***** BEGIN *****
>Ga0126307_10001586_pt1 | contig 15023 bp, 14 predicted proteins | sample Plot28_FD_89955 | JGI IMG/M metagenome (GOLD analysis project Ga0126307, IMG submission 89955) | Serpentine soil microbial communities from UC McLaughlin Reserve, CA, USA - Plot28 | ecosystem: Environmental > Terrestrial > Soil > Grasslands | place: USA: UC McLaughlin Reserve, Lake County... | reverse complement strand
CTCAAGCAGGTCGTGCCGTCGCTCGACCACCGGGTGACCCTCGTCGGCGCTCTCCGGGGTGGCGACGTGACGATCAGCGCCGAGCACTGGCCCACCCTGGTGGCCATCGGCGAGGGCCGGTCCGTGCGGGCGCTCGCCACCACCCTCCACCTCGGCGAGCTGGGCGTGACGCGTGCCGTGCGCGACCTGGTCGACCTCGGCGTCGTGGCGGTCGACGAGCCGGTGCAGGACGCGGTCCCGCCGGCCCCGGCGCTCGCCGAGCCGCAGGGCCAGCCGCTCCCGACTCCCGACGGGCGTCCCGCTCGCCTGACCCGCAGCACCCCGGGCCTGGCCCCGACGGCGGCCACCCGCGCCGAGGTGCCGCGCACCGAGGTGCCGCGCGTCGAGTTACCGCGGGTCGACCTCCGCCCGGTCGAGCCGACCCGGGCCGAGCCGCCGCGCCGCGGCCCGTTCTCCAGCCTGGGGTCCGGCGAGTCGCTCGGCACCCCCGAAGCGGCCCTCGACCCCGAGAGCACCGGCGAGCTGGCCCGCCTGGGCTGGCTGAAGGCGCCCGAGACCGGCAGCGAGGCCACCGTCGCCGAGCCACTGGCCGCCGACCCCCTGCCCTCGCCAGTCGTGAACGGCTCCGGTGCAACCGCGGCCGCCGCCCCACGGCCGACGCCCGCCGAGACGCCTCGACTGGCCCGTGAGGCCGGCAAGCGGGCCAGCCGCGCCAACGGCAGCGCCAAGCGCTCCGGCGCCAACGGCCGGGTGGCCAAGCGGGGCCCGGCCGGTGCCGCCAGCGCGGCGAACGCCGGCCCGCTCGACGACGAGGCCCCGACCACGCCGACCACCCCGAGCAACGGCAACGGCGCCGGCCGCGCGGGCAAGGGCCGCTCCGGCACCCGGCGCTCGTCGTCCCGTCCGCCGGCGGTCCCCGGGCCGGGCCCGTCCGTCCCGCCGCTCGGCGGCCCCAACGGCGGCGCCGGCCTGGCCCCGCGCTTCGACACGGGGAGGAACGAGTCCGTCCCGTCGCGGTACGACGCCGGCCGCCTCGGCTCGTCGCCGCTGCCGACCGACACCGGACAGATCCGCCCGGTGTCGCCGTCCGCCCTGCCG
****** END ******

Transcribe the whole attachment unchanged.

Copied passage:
>Ga0126307_10001586_pt1 | contig 15023 bp, 14 predicted proteins | sample Plot28_FD_89955 | JGI IMG/M metagenome (GOLD analysis project Ga0126307, IMG submission 89955) | Serpentine soil microbial communities from UC McLaughlin Reserve, CA, USA - Plot28 | ecosystem: Environmental > Terrestrial > Soil > Grasslands | place: USA: UC McLaughlin Reserve, Lake County... | reverse complement strand
CTCAAGCAGGTCGTGCCGTCGCTCGACCACCGGGTGACCCTCGTCGGCGCTCTCCGGGGTGGCGACGTGACGATCAGCGCCGAGCACTGGCCCACCCTGGTGGCCATCGGCGAGGGCCGGTCCGTGCGGGCGCTCGCCACCACCCTCCACCTCGGCGAGCTGGGCGTGACGCGTGCCGTGCGCGACCTGGTCGACCTCGGCGTCGTGGCGGTCGACGAGCCGGTGCAGGACGCGGTCCCGCCGGCCCCGGCGCTCGCCGAGCCGCAGGGCCAGCCGCTCCCGACTCCCGACGGGCGTCCCGCTCGCCTGACCCGCAGCACCCCGGGCCTGGCCCCGACGGCGGCCACCCGCGCCGAGGTGCCGCGCACCGAGGTGCCGCGCGTCGAGTTACCGCGGGTCGACCTCCGCCCGGTCGAGCCGACCCGGGCCGAGCCGCCGCGCCGCGGCCCGTTCTCCAGCCTGGGGTCCGGCGAGTCGCTCGGCACCCCCGAAGCGGCCCTCGACCCCGAGAGCACCGGCGAGCTGGCCCGCCTGGGCTGGCTGAAGGCGCCCGAGACCGGCAGCGAGGCCACCGTCGCCGAGCCACTGGCCGCCGACCCCCTGCCCTCGCCAGTCGTGAACGGCTCCGGTGCAACCGCGGCCGCCGCCCCACGGCCGACGCCCGCCGAGACGCCTCGACTGGCCCGTGAGGCCGGCAAGCGGGCCAGCCGCGCCAACGGCAGCGCCAAGCGCTCCGGCGCCAACGGCCGGGTGGCCAAGCGGGGCCCGGCCGGTGCCGCCAGCGCGGCGAACGCCGGCCCGCTCGACGACGAGGCCCCGACCACGCCGACCACCCCGAGCAACGGCAACGGCGCCGGCCGCGCGGGCAAGGGCCGCTCCGGCACCCGGCGCTCGTCGTCCCGTCCGCCGGCGGTCCCCGGGCCGGGCCCGTCCGTCCCGCCGCTCGGCGGCCCCAACGGCGGCGCCGGCCTGGCCCCGCGCTTCGACACGGGGAGGAACGAGTCCGTCCCGTCGCGGTACGACGCCGGCCGCCTCGGCTCGTCGCCGCTGCCGACCGACACCGGACAGATCCGCCCGGTGTCGCCGTCCGCCCTGCCG